The BBC diary that she wrote in 2009 (in Urdu) has been translated and posted here
This is the documentary made with Malala (before her shooting) about the closing of schools for girls: http://www.nytimes.com/video/world/asia/100000001835296/class-dismissed.html
When I first started reading this book, I thought ‘Oh no, it’s written in dialect.’ However, Nolan has created such a real character in Janie/LeShaya that I stopped noticing almost right away.
This is a painful read. I have known kids like her, in my teaching life, in my personal life. When children are not loved and cared for by their parents, when they linger in less than ideal foster homes and age beyond adoptability, something’s broken.
Some reviewers have found LeShaya’s endless bad choices to be unbelievable. They are very true to life. When you have always had a home, it can be hard to imagine what it’s like to be home-less and parent-less and to have never had any reason to learn to trust. How can you be a real friend, how can you love someone well, when no one has ever looked after your needs? How can you accept loving care when experience tells you there are nasty strings attached? How can you make good choices when you’ve had no example?
Every child deserves so much more.
The perfect topic for the Halloween season. Everything about the beginning of this book is appealing, from the cover to the first anecdotes in the introduction. Candy. Is it a food? Is it evil? Why do we love it so much and why is our culture ashamed of it? Why do I, a vegetarian gardener food co-op board member hiker all-around healthy person also eat so much candy? Kawash delves into the history of candy, candy making, eating, and advertising in America in an engaging and informative way. I’m only reading it so slowly because the print is small and the lines are too close together and my bifocals clearly need replacing.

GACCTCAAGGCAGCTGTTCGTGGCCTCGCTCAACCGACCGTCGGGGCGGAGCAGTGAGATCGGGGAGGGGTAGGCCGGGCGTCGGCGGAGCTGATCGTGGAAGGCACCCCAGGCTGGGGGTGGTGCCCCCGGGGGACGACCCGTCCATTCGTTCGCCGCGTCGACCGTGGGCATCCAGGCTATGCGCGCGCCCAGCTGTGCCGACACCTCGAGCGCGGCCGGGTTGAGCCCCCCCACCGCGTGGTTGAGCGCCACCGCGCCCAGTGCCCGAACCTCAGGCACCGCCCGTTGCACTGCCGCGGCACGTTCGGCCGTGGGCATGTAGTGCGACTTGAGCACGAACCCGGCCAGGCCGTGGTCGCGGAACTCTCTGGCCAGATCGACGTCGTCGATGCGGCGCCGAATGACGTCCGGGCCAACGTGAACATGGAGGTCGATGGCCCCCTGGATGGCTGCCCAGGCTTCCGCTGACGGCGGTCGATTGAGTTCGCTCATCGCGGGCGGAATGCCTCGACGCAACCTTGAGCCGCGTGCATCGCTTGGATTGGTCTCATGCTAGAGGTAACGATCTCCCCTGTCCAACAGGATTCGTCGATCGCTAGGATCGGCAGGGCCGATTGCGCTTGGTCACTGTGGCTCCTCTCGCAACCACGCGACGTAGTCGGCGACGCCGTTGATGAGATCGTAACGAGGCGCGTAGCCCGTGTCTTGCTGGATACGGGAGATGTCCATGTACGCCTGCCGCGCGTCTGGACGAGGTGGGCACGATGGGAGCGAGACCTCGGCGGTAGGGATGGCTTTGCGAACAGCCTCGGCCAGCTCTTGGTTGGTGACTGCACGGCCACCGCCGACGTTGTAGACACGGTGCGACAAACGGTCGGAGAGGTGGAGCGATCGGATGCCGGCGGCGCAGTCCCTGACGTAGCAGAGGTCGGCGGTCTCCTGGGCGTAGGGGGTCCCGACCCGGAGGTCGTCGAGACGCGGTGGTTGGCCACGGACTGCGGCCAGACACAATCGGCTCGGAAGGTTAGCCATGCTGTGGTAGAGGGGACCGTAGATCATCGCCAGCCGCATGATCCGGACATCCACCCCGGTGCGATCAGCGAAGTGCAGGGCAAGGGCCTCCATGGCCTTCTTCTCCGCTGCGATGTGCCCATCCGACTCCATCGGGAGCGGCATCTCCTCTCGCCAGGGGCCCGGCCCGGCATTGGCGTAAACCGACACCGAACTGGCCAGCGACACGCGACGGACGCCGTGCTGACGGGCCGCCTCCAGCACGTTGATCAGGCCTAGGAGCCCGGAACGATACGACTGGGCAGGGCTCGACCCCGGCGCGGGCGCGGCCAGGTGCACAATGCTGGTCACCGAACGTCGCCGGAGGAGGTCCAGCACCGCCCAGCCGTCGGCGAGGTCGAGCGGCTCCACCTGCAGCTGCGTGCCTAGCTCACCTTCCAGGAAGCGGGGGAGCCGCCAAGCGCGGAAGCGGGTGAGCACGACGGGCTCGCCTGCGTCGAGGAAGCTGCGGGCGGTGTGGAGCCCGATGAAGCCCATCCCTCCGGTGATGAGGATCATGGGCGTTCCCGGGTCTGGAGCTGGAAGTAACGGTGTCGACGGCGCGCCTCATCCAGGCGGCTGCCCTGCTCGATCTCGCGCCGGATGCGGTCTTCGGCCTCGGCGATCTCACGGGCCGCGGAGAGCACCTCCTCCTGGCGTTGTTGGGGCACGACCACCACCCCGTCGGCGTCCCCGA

I took a little break in the middle of this book to devour some YA. It didn’t really take a month to read & that should not be a poor reflection on Kawash or her book. Just saying.
So, I have a job I love that I feel 100% good about. Librarianship is a force for good in the world. Period. What is it like to have a job that is less easy to defend: Say, a person who makes flavor additives that make people eat more of something that is bad for them? Or someone who creates advertising campaigns for candies that claim to be healthful but are not? Or someone who works in a lab devising synthetic alternatives to food ingredients which may or may not be okay for people to consume over the long haul?
Apparently, ever since the turn of last century, with the industrialization of candy production, there have been rafts of people whose job it is to convince us to eat more candy. To be fair, there was a time when food scientists truly believed that a calorie was a calorie and, therefore, candy could be an excellent energy source. It is only with evolving knowledge of what makes good nutrition that we have learned to think differently. So much of what we accept as absolute fact (eating whole grains is better; too much food processing removes the nutrients we need; sugar is bad for your teeth) was utterly unknown 100 years ago. I was shocked (shocked!) to learn that most Americans did not brush their teeth daily until after WW2.
It is fascinating to see how much accepted wisdom and practice have changed and will surely change again.
Favorite bits: An investigation into the Halloween candy sabotage stories (razor blades in apples, etc.) that I grew up with finds that they are not true! Also, of especial interest to my family, the inspiration for the drinking song “Lily the Pink,” (which has been linked on youtube to Hermione Granger’s potions-brewing skills) was Lydia Pinkham, a savvy business woman who touted her highly alcoholic cure for “women’s complaints” in between recipes for home candy making.